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Hi Steph, in most cases, you can eventually achieve the same result with blending and joins, but the solutions where blending is viable tend to be much simpler. For instance, consider your two tables of transactions (daily) and quotas (monthly). You can join these so that all transactions in a month have the same monthly quotas, but when you want to start summing up the monthly quotas, you end up needing to do some more complicated stuff, like using LOD calculations, just to get basic values. Not only that, but someone who isn't paying attention may accidentally use duplicated data because the join is asymmetric in granularity.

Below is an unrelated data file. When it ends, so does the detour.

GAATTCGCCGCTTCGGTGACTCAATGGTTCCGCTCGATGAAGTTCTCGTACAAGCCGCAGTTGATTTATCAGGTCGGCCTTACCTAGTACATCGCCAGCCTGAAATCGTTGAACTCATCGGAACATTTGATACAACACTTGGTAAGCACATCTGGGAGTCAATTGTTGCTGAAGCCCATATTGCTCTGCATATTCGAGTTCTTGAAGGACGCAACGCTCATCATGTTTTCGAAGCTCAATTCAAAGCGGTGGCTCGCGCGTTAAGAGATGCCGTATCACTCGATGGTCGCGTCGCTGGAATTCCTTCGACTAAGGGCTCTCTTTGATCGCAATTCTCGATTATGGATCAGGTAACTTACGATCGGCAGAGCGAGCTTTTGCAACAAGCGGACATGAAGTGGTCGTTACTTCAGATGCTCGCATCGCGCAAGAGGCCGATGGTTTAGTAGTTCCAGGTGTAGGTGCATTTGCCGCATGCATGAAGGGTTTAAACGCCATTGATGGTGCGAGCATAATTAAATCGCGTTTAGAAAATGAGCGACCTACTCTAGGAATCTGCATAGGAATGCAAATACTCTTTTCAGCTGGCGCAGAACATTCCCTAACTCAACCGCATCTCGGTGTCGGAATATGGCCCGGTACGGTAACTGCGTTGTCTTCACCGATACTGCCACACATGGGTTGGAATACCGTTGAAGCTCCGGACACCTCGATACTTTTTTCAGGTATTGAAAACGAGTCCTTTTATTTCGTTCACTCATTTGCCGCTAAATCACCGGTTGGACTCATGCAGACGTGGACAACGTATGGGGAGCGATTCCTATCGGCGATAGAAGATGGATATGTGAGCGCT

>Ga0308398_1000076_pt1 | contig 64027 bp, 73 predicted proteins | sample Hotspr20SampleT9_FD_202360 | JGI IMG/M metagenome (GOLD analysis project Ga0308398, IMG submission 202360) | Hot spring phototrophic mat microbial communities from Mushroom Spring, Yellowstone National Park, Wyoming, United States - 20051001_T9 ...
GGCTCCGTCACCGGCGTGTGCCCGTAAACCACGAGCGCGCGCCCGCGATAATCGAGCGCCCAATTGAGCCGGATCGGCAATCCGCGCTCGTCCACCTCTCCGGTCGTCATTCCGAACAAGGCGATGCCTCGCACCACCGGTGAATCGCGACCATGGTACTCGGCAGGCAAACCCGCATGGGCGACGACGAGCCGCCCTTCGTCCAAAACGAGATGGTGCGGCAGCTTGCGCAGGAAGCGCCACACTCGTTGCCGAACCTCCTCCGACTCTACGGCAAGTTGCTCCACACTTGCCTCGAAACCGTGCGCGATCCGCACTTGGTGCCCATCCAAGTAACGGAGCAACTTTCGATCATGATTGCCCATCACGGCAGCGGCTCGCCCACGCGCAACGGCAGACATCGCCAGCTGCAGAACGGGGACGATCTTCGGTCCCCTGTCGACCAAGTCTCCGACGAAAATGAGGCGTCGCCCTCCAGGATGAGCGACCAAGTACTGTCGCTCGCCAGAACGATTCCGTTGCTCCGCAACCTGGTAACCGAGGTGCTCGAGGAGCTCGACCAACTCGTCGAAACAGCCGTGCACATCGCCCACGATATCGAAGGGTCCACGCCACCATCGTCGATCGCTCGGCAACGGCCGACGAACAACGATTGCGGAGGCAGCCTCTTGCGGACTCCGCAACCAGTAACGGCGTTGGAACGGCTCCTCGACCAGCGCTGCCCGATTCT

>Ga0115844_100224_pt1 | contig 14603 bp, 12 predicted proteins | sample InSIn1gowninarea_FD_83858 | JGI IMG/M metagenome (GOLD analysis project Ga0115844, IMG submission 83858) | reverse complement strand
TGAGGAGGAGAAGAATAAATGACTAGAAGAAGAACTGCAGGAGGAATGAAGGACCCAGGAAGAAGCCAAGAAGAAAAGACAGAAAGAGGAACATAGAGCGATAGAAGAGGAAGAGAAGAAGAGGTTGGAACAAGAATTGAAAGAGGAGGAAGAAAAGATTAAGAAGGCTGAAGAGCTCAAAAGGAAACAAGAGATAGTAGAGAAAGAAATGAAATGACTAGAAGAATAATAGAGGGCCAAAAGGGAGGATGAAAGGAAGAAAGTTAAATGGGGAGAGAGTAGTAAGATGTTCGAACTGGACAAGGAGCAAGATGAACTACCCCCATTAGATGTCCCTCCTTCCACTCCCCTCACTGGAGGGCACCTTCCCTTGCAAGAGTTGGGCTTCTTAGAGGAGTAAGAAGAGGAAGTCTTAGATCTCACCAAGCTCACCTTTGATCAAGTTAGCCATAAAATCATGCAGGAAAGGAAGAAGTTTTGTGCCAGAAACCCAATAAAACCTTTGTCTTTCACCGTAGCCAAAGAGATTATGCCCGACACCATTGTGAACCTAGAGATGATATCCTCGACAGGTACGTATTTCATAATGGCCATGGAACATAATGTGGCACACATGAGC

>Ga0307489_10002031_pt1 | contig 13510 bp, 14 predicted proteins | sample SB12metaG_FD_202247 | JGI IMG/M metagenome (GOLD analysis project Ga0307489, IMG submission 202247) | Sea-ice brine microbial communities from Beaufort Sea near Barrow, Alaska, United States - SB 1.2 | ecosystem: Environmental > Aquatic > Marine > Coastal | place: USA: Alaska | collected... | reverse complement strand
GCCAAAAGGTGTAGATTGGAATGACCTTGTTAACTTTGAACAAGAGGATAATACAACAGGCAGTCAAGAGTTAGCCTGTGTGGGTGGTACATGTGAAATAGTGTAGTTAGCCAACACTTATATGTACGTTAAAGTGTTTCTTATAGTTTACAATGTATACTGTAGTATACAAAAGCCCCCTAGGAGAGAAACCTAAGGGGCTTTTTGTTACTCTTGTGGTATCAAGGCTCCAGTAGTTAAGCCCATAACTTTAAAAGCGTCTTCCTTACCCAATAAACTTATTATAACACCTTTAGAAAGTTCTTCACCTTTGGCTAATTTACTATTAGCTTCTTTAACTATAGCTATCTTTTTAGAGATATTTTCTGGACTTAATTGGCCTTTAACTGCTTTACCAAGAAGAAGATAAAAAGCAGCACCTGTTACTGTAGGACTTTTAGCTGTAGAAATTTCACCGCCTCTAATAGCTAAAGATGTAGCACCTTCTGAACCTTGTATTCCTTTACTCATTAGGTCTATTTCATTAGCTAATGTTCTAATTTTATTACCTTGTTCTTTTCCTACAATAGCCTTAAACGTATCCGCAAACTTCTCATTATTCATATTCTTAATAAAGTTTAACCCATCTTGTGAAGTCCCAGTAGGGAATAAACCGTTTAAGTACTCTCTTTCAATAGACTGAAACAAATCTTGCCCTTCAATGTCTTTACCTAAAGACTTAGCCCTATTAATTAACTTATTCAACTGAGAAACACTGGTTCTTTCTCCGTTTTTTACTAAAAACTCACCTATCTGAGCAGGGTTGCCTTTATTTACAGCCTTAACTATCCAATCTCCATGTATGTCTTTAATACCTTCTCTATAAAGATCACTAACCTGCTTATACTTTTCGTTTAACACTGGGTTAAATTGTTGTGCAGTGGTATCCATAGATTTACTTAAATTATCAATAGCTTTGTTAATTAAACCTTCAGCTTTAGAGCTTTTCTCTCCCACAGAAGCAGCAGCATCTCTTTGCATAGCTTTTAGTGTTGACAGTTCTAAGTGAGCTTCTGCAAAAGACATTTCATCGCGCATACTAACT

Blending may also be less resource-intensive than joins if you end up with some kind of cross-join that multiplies the record count substantially.
Hey, thanks Li, this clears it up for me. i did some experimenting. I can see the effect of this in the sub-total calculations. I was under the mistaken impression that Tableau simply did an inner join internally once it received the aggregated sets form each data source - effectively causing the same duplication of higher granularity values to the lower level rows, which it does, but then happily filters them back out for the sub-totals. I was able to create the LOD calc when using the x-database join which also worked for the sub-totals, but i agree with you, just adds extra complexity for this particular example.